The likelihood that a person carrying a disorder-related mutation will actually manifest the disorder. Penetrance is most often associated with dominant disorders. A highly penetrant disorder is one in which the majority of individuals who have the mutated gene will develop the disorder. A disorder with reduced penetrance is one in which only a percentage of people with the mutation will ever develop the disorder.
Preimplantation genetic diagnosis:
Use of genetic testing on one or two cells taken from a live early-stage embryo created by IVF. The procedure is usually carried out in order to determine whether the embryo is affected by a serious genetic disease. Unaffected embryos would be implanted in the uterus.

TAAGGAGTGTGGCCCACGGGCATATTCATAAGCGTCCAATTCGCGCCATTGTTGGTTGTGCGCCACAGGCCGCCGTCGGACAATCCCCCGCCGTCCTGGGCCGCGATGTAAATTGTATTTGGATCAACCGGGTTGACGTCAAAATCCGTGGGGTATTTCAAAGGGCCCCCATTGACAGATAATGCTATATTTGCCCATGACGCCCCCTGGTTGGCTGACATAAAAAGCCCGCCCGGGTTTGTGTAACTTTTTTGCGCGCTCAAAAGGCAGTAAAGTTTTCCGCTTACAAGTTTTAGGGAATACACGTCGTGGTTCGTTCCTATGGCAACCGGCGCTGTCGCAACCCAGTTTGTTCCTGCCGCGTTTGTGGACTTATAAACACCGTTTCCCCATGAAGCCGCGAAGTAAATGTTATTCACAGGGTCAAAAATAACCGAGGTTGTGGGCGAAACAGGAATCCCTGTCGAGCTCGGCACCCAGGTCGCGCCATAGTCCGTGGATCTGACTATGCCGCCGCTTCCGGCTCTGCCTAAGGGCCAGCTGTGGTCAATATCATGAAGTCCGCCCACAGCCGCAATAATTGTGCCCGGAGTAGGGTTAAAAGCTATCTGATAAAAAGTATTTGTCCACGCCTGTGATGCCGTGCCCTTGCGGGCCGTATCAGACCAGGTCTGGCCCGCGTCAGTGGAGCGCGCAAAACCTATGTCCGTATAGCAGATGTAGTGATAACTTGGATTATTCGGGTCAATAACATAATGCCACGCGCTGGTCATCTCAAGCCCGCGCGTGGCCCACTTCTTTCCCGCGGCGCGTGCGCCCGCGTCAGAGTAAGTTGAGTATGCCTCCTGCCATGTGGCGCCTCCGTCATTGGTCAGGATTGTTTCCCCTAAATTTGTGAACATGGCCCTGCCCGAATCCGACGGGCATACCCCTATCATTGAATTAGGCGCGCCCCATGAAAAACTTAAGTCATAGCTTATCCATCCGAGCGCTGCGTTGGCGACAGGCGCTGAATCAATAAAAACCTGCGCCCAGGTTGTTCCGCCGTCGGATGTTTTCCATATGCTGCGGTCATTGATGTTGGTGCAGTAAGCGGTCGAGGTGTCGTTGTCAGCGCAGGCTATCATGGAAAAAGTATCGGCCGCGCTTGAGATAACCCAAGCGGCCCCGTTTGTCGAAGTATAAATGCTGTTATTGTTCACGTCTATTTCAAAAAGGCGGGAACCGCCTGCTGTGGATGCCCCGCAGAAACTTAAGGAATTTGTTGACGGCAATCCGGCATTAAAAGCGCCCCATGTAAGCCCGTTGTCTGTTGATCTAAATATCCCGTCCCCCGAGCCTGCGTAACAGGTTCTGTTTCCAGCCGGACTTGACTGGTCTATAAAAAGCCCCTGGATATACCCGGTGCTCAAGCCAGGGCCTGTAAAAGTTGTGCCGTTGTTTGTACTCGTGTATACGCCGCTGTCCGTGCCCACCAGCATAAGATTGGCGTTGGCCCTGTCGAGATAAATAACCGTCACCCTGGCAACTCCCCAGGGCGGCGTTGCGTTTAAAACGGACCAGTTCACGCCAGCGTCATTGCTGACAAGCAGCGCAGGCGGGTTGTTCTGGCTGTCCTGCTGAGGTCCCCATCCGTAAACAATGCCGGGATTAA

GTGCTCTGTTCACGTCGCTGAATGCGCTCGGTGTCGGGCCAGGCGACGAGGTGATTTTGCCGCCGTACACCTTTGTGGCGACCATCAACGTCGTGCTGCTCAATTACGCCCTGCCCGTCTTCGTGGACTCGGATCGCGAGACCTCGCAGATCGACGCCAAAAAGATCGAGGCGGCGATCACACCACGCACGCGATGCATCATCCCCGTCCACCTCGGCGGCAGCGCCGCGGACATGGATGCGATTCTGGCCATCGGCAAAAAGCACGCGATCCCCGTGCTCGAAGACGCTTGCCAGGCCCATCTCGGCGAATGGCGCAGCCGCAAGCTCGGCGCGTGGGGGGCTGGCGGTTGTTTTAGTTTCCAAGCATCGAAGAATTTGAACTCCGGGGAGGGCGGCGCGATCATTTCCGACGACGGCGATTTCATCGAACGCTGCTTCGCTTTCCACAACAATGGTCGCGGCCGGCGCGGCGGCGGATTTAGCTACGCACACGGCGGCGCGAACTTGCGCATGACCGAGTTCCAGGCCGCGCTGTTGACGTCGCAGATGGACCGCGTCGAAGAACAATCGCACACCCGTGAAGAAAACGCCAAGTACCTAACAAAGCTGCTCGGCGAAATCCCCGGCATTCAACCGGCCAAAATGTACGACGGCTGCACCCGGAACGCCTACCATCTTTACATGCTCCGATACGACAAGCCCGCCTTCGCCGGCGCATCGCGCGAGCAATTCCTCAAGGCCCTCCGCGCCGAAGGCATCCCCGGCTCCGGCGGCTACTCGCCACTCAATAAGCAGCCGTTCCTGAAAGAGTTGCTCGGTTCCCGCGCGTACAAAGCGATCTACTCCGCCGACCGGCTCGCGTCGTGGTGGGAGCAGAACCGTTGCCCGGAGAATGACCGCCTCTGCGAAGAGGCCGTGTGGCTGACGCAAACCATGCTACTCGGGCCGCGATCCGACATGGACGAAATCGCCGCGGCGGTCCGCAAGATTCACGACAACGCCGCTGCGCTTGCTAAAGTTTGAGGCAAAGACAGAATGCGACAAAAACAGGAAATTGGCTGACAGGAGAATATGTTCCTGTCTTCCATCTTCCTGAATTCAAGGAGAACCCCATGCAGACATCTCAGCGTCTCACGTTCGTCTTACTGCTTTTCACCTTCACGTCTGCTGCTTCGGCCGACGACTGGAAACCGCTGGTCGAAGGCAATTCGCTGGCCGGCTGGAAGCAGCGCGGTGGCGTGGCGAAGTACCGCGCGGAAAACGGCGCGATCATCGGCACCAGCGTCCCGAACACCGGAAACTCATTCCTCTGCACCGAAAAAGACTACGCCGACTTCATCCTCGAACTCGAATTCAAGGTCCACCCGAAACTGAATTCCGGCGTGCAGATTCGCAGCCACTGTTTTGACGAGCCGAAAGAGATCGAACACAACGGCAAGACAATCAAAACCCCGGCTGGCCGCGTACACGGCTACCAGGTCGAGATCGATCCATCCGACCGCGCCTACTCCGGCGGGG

A large, complex molecule composed of amino acids. The sequence of amino acids (and the function of the protein) is determined by the sequence of the genetic code. Proteins are essential to the structure, function and regulation of the body.
Descendants of the Jews who lived in Spain or Portugal before 1492. The term is now often applied to refer to anyone Jewish of non-Ashkenazi ancestry (including the ancestrally distinct group of Middle Eastern Jews)
Tumour suppressor gene:
Gene that plays a role in controlling cell survival and division. If both copies of a tumour suppressor gene are deleted or inactivated, these controlling functions are lost and unrestrained proliferation may result.
Genes found on the x-chromosome. A male who inherits a mutation on an X chromosome is likely to manifest the related disorder because he has no second copy of the gene to compensate. Examples of X-linked disorders include haemophilia and X-linked colour blindness.
One of the two sex chromosomes of humans. Females have two X chromosomes while males have one X and one Y chromosome. The Y chromosome carries a male-sex-determining gene that initiates development as a male.